Social Crimes: Facebook

I recently made one of the biggest mistakes of my life: I voluntarily chose to go see the movie “He’s Just Not That Into You.” Sitting through the agonizing two hours and nine minutes of the “chick-flickiest” film I have ever seen, I could feel the testosterone slowly leaking out of my body. Although the movie was mainly about relationships, friendship, love and all that other fluffy garbage, I found one particular scene very interesting and thought-provoking. This scene focused on this idea of how people have become dependent on countless social networks and technology to foster their relationships.
Facebook, MySpace, AIM and, most recently, the rising popularity of Skype are slowly taking over the human ability to interact on a personal level. Our relationships seem to lack substance; they are merely artificial.
If we want to check in to see how one of our friends is doing, we can simply log onto our Facebook account and post a comment on their wall. If we happen to see a hot girl in one of our lectures, all we have to do is get a name and ask our buddy “the Facebook stalker” to find out whether or not she is currently in a relationship. If we want to know if anyone happened to catch the final seconds of the Lakers game, we can simply check the meticulously updated status feed.
Now, I don’t want to sound like a hypocrite because I am just as guilty of committing these social crimes. The point is that we have a problem that is getting worse and worse with every new account created and every instant message sent. Unconsciously, we have become addicts, so immersed in cyberspace that it’s likely most people can’t even maintain a 30-second conversation with a stranger anymore.
Take, for instance, the campus shuttles at UC Irvine. Most of us have sat next to someone who we have never met before in our lives. Rather than taking that opportunity to get to know that individual, we choose to awkwardly sit next to them without saying one word. What is wrong with us? What if that person is your future husband or wife, or has the potential to become your new best friend? We will never know because we choose to be anti-social by avoiding interactions that don’t rely on technology.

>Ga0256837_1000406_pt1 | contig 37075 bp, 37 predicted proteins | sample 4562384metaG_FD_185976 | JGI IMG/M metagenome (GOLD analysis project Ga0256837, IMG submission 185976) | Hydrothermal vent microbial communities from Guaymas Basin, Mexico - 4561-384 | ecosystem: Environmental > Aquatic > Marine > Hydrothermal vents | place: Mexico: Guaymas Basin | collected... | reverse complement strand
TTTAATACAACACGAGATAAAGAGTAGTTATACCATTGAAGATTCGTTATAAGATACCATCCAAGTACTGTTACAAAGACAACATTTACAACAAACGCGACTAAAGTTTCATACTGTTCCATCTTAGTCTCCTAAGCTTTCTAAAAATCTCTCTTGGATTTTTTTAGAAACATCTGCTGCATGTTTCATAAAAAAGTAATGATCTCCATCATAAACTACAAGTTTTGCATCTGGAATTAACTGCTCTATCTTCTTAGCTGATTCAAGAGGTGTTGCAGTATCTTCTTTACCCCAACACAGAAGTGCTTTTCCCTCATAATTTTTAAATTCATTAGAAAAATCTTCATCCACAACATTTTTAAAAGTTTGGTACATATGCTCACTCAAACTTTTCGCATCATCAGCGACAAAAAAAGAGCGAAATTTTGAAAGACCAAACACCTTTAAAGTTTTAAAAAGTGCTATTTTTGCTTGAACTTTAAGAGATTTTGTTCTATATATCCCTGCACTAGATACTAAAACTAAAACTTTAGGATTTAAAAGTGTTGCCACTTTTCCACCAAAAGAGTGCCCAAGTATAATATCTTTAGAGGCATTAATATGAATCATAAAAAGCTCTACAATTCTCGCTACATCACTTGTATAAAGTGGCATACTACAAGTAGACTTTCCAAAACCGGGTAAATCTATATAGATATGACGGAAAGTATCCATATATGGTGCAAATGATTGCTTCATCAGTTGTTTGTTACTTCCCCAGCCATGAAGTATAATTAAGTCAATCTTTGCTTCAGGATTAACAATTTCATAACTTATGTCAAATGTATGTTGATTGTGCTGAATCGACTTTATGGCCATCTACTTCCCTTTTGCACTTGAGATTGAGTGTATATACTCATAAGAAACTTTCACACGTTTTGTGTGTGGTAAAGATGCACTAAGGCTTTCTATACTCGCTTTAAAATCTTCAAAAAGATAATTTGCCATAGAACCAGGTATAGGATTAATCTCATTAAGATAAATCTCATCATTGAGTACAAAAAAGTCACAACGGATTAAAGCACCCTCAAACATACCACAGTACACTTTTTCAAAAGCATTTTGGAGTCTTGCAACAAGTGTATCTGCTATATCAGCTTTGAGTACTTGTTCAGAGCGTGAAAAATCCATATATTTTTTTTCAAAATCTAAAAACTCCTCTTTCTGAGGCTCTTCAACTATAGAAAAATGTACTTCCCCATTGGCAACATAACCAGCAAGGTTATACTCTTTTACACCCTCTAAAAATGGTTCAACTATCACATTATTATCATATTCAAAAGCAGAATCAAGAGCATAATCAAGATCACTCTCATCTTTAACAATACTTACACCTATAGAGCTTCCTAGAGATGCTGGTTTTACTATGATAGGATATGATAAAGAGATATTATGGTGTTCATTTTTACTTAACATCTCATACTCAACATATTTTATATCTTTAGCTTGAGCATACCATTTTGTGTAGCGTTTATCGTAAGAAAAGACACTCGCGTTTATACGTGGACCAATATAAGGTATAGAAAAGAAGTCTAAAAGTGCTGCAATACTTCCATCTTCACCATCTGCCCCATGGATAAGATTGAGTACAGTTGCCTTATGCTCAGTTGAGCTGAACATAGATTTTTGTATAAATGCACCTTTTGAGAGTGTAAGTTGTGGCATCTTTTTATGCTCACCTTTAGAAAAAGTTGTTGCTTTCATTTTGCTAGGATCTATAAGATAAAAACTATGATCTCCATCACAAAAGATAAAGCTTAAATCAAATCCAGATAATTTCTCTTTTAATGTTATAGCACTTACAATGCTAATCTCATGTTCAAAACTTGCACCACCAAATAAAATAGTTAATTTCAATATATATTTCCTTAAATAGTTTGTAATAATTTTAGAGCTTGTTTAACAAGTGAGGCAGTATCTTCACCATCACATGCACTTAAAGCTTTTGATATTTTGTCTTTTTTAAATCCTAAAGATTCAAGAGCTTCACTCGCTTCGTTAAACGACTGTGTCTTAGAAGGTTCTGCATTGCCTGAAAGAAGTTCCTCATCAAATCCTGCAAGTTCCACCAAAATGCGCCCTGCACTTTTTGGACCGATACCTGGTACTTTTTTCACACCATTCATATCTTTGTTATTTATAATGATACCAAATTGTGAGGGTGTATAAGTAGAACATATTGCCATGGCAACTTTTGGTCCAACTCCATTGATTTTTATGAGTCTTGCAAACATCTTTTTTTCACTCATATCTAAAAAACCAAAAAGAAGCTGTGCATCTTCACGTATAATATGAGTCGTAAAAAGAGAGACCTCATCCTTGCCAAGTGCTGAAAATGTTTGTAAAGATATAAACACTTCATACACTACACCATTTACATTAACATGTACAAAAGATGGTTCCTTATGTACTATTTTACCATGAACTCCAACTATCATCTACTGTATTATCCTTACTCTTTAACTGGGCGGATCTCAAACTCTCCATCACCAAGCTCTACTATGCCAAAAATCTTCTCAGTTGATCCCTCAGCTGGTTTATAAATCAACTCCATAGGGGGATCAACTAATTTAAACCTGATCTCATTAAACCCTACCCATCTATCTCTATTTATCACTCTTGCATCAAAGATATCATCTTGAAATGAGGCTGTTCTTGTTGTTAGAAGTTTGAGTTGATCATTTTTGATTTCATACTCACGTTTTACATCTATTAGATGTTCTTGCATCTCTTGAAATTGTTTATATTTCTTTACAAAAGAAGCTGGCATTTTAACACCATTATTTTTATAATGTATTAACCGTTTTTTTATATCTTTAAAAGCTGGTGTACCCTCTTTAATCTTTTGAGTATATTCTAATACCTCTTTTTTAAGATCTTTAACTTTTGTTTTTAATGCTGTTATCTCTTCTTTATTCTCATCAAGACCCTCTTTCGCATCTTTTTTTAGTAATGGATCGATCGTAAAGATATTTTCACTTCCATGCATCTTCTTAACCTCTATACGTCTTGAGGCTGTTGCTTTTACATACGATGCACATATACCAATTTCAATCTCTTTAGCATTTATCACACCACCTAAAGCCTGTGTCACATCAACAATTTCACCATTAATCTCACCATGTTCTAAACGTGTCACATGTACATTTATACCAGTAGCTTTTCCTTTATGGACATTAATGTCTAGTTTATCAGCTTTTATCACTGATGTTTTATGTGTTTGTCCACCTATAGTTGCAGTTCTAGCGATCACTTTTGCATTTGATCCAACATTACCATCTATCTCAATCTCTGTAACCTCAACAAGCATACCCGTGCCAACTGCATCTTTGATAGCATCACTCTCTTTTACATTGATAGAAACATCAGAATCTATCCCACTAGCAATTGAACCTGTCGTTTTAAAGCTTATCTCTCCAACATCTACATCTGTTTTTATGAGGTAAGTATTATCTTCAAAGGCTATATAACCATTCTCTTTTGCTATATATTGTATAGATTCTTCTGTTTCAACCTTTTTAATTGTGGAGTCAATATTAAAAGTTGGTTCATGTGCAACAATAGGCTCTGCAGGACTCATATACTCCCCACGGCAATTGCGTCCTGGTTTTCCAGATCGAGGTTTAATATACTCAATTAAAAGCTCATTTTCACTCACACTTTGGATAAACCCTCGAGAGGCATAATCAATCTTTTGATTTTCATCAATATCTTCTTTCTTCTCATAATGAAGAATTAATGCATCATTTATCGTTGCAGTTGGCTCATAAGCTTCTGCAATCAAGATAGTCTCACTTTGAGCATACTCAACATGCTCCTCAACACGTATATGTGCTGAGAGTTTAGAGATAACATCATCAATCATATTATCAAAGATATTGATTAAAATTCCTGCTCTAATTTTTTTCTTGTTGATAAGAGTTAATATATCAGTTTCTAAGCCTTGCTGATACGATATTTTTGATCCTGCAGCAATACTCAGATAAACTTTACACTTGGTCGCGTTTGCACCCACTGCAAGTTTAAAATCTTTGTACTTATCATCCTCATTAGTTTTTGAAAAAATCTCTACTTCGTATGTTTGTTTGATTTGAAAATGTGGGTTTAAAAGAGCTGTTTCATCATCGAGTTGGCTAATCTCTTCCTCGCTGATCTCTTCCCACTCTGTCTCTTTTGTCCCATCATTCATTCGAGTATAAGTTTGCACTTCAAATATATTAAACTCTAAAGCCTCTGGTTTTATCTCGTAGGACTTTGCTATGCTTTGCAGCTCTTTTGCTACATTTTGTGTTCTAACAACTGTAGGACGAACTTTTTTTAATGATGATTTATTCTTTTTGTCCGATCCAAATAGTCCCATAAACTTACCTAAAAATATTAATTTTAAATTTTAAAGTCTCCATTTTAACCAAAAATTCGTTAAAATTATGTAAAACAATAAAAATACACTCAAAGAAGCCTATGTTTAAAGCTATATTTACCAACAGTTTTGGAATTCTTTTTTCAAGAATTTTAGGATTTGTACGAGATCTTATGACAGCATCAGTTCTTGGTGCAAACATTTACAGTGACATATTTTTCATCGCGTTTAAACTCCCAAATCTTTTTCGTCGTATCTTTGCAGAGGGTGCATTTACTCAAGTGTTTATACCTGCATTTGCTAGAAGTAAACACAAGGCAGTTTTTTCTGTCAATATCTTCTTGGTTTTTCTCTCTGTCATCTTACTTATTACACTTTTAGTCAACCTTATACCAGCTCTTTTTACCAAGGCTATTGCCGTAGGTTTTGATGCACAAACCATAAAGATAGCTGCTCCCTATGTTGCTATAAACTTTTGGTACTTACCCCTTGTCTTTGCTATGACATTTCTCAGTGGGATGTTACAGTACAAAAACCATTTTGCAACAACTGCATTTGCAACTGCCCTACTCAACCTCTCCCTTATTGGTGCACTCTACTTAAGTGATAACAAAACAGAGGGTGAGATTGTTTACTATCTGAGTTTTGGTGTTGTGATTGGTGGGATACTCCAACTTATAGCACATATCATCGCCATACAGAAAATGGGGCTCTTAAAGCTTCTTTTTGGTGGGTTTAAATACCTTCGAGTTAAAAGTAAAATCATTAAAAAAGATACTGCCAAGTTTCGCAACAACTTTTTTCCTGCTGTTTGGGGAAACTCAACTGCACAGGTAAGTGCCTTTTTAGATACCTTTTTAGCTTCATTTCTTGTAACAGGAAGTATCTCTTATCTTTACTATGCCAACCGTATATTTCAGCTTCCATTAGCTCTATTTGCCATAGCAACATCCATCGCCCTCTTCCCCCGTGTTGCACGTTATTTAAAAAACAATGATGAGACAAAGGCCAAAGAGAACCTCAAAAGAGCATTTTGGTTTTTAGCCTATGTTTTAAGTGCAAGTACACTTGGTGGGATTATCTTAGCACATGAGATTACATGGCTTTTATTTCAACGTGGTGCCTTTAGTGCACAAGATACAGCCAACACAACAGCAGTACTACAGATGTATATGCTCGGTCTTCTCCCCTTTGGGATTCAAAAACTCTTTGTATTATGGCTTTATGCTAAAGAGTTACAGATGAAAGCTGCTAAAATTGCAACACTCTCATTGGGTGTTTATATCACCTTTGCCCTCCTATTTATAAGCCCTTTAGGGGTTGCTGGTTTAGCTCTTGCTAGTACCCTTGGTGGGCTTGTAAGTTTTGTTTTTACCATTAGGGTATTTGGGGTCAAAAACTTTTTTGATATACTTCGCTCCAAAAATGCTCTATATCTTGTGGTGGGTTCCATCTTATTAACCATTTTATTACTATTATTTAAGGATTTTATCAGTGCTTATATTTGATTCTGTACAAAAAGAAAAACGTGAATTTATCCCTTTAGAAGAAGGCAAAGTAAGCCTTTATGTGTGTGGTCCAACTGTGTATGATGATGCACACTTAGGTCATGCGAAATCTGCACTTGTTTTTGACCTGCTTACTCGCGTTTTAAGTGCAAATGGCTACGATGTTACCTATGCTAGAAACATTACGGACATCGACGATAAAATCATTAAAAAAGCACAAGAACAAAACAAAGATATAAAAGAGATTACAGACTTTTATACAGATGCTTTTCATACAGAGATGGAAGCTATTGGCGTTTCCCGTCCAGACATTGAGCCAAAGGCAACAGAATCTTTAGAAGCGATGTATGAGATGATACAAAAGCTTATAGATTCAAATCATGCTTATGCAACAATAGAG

The culture on campus is no different. The very same thing goes on in lecture halls, waiting in line to use the Bank of America ATM and on Ring Mall. Every day we are blessed to be surrounded by some of the most amazing people, but we choose not to socialize with them. At times, it seems the door greeters at Wal-Mart are more social than my peers; maybe it’s because they don’t have a Facebook account.
Social networks are a good way of keeping in touch with people that we don’t see very often and with whom we simply want to keep in contact. However, when it comes to the point where boyfriends and girlfriends are writing sweet nothings on each other’s walls, and high school buddies choose to playfully insult each other via AIM rather than getting together on a Friday night to see each other in person, we seriously need to reconsider who we are as social beings.
So, you all should take a minute to say “hello” to the person in the long lunch line behind you at Quiznos, or strike up a conversation with someone at the bus stop. Who knows, he or she just might be into you.

Ryon Tanara is a second-year biological sciences major. He can be reached at